This Court cannot consider a second or successive § 2254 petition unless the Eleventh Circuit Court of Appeals has authorized its filing. See 28 U.S.C. § 2244(b)(3)(A) (“Before a second or successive [habeas corpus] application . . . is filed in the district court, the applicant shall move in the appropriate court of appeals for an order authorizing the district court to consider the application.”); Burton v. Stewart, 549 U.S. 147 (2007) (holding that federal district court lacked jurisdiction to entertain § 2254 petition because state inmate did not obtain order from Court of Appeals authorizing him to file second petition); see also Rule 9, Rules Gov. § 2254 Cases (“Before presenting a second or successive petition, the petitioner must obtain an order from the appropriate court of appeals authorizing the district court to consider the petition as required by 28 U.S.C. § 2244(b)(3) and (4).”). See also 28 U.S.C. § 2244(b)(2)(B); Tompkins v. Sec'y, Dep't of Corr., 557 F.3d 1257, 1260 (11th Cir. 2009) (explaining “[t]he stringent requirements that a petitioner must meet before being allowed to assert a claim in a second habeas petition because of newly discovered facts about events that occurred before the filing of the first petition are contained in § 2244(b)(2)(B)” and “the proper procedure would be to obtain from [the Eleventh Circuit] an order authorizing the district court to consider the second or successive petition”); Jordan v. Sec'y, Dep't of Corr., 485 F.3d 1351, 1353 (11th Cir. 2007) (explaining Jordan had filed pro se application in Eleventh Circuit seeking order permitting him to file successive § 2254 petition to raise claim of actual innocence based on newly discovered evidence and “[a] panel of this Court found that Jordan had made out a prima facie case under 28 U.S.C. § 2244(b)(2)(B) for filing a second or successive petition in the district court and entered an order permitting him to do so”).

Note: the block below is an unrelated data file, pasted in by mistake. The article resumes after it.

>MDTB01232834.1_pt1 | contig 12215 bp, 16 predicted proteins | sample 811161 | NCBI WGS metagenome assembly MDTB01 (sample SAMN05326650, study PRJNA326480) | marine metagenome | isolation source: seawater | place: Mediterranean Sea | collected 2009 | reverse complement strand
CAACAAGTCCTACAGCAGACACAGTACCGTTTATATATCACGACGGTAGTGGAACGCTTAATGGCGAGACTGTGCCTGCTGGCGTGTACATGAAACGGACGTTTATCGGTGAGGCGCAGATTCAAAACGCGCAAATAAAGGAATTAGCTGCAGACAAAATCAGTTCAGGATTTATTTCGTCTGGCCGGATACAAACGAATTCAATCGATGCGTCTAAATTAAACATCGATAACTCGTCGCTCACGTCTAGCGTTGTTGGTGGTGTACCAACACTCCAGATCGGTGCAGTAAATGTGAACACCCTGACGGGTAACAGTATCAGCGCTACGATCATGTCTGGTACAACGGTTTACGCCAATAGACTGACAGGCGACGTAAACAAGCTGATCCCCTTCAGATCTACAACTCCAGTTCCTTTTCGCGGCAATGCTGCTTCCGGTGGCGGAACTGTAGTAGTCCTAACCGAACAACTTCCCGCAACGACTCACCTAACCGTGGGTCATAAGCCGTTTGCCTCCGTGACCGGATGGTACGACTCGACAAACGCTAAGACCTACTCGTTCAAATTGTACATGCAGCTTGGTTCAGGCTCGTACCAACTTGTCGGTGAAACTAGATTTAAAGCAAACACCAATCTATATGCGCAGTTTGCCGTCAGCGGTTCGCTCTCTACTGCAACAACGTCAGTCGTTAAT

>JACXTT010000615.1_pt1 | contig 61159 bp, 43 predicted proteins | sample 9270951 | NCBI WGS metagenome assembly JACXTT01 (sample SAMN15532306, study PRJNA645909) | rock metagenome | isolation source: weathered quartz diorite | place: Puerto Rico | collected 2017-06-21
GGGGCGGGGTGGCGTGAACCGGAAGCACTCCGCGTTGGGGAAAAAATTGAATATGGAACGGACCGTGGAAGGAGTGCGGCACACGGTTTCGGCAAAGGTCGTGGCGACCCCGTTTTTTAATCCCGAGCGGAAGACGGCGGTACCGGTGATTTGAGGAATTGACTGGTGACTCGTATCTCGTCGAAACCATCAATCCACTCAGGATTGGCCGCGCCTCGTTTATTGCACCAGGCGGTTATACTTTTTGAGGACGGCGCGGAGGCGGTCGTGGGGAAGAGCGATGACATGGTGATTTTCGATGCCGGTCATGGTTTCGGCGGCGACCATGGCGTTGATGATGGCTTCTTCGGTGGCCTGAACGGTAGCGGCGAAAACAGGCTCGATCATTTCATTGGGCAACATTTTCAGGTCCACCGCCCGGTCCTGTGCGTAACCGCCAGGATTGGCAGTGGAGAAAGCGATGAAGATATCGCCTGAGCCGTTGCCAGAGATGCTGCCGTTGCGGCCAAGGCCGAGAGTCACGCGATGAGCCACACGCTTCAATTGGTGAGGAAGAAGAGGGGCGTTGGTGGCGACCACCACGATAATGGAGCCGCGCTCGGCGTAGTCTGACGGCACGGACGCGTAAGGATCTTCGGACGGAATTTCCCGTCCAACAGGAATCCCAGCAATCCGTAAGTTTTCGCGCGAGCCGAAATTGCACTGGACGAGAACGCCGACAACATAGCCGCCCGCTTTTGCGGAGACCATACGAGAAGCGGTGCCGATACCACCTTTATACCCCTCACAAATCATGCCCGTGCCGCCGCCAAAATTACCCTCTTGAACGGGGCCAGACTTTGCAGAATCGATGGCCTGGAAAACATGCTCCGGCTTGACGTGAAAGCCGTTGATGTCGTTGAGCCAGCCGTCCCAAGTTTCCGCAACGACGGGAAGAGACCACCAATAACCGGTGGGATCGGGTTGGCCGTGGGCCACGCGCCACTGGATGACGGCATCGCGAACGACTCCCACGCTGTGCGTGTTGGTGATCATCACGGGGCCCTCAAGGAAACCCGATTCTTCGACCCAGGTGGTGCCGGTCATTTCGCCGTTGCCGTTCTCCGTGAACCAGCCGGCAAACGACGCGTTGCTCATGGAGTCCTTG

Indeed, “[s]ection 2244(b)(3)(A) requires a district court to dismiss for lack of jurisdiction a second or successive petition for a writ of habeas corpus unless the petitioner has obtained an order authorizing the district court to consider it.” Tompkins, 557 F.3d at 1259. ...